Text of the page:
This report each year attempts to analyze the major sectors of the news media in depth and to look across those different elements of the news media to see broader trends.
For each of the nine sectors studied, we examine developments in five different distinct areas—audience, economics, newsroom investment, ownership and digital journalism—and, often, alternative outlets as well. We aggregate as much publicly available data as possible in one place and include original content analysis. In addition to numerous new charts of data, most compilations from earlier reports are updated and still available.
Our goal is to be a resource for the public, journalists, students, academics, those in government and those who want to use the news culture to communicate. People can approach the material in this report in several ways. They can go directly to the medium about which they are most concerned — say, local television news — and drive vertically through it. Or they can focus on a particular issue — audience trends, for example — and move horizontally across different media sectors. They can move across the introductory overviews of each sector. They can flip back and forth between our narrative and the interactive charts. And this year, they can interact with the data themselves through our two new interactive databases, answering their own questions, in effect creating their own reports.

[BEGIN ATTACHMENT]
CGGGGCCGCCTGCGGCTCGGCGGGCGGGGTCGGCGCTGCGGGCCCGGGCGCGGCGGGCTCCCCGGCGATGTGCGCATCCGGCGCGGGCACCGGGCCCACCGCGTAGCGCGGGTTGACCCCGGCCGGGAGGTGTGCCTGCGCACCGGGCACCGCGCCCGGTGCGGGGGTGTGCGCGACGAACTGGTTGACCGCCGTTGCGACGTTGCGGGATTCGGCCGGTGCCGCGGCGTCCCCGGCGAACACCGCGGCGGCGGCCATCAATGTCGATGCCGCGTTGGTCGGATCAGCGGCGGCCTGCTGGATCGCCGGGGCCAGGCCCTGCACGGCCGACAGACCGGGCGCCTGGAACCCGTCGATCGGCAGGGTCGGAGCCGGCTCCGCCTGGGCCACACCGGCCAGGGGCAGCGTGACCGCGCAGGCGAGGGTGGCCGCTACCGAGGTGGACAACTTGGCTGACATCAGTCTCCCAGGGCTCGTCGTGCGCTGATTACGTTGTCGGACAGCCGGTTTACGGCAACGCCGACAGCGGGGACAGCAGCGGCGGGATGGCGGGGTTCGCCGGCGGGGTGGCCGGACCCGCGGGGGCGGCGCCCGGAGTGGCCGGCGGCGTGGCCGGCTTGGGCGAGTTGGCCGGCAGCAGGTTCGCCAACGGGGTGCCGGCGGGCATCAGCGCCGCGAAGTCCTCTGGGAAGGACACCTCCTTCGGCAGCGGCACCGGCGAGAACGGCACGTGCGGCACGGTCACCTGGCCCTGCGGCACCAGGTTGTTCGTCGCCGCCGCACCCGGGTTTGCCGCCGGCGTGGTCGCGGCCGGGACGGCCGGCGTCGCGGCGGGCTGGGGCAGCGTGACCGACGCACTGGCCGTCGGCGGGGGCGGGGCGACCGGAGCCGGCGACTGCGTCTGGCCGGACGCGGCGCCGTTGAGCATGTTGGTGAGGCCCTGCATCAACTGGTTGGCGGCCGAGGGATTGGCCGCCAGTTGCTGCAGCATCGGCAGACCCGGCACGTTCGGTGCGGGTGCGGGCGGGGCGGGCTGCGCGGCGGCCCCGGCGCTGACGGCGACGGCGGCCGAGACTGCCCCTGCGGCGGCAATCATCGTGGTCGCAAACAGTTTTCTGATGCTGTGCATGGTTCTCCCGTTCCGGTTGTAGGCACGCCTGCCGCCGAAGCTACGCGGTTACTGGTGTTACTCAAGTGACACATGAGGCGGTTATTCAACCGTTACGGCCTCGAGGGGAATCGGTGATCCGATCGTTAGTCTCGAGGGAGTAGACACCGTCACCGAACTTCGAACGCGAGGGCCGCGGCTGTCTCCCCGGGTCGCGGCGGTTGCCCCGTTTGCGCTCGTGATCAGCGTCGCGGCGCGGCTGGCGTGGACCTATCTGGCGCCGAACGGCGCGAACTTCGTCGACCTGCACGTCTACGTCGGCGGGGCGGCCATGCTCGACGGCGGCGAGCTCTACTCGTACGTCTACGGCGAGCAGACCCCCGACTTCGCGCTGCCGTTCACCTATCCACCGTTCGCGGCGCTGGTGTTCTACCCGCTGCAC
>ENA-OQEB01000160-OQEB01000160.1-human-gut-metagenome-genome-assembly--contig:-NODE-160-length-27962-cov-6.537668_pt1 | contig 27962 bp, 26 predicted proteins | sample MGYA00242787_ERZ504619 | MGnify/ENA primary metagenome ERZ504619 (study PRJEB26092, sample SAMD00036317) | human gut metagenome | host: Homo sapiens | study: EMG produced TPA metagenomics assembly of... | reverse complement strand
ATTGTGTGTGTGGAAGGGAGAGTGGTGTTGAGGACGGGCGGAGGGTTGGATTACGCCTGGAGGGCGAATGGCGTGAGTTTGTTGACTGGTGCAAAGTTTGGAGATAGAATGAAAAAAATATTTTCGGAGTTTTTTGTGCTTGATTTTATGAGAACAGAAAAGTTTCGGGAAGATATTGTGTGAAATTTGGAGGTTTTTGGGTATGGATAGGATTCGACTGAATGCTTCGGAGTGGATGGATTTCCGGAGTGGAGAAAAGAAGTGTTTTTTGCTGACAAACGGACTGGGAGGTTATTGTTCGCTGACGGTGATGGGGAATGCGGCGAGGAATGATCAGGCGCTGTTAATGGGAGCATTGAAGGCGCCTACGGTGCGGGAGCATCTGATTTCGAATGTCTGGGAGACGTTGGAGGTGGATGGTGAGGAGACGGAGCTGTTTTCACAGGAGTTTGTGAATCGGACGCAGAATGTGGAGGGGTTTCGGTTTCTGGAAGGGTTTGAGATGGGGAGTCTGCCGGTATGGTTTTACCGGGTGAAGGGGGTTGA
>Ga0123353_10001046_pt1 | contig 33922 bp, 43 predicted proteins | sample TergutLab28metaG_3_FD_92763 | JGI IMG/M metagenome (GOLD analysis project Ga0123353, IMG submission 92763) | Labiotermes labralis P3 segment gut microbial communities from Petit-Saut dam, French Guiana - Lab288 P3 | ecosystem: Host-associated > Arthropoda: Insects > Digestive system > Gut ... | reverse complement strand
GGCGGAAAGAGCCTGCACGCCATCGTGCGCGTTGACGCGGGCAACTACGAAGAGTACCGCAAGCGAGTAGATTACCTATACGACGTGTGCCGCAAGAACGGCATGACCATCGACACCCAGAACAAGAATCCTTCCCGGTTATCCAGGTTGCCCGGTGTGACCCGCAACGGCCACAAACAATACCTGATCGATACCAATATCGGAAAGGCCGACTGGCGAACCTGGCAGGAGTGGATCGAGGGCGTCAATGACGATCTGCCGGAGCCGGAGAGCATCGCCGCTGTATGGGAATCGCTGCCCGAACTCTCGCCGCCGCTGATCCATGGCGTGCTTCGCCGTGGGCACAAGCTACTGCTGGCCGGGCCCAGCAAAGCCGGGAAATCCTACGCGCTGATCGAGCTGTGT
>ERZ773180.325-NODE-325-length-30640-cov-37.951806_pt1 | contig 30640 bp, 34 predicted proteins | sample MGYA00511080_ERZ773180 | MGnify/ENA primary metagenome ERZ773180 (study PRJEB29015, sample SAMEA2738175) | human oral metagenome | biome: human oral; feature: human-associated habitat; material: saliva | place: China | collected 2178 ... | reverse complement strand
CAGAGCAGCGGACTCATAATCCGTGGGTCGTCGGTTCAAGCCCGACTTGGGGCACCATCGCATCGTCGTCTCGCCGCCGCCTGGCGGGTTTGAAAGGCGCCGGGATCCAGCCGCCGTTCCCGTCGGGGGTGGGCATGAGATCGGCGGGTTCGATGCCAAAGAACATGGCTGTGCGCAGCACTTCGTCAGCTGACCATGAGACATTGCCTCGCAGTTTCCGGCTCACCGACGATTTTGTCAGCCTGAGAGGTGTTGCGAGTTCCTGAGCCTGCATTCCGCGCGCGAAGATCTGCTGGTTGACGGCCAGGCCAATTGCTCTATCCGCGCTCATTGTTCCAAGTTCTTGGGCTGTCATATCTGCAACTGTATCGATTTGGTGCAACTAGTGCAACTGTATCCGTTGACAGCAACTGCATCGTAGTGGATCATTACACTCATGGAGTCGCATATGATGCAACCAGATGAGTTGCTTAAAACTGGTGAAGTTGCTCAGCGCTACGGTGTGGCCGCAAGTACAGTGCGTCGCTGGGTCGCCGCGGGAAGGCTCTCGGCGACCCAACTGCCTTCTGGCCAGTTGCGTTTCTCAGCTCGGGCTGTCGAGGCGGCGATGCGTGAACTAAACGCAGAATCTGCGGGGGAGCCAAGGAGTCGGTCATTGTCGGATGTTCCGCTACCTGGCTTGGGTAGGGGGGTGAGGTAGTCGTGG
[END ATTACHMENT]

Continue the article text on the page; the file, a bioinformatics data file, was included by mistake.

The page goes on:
Our desire in this study is to answer questions we imagine any reader would find important, to help clarify the strengths and weaknesses of the available data, and to identify what is not yet answerable.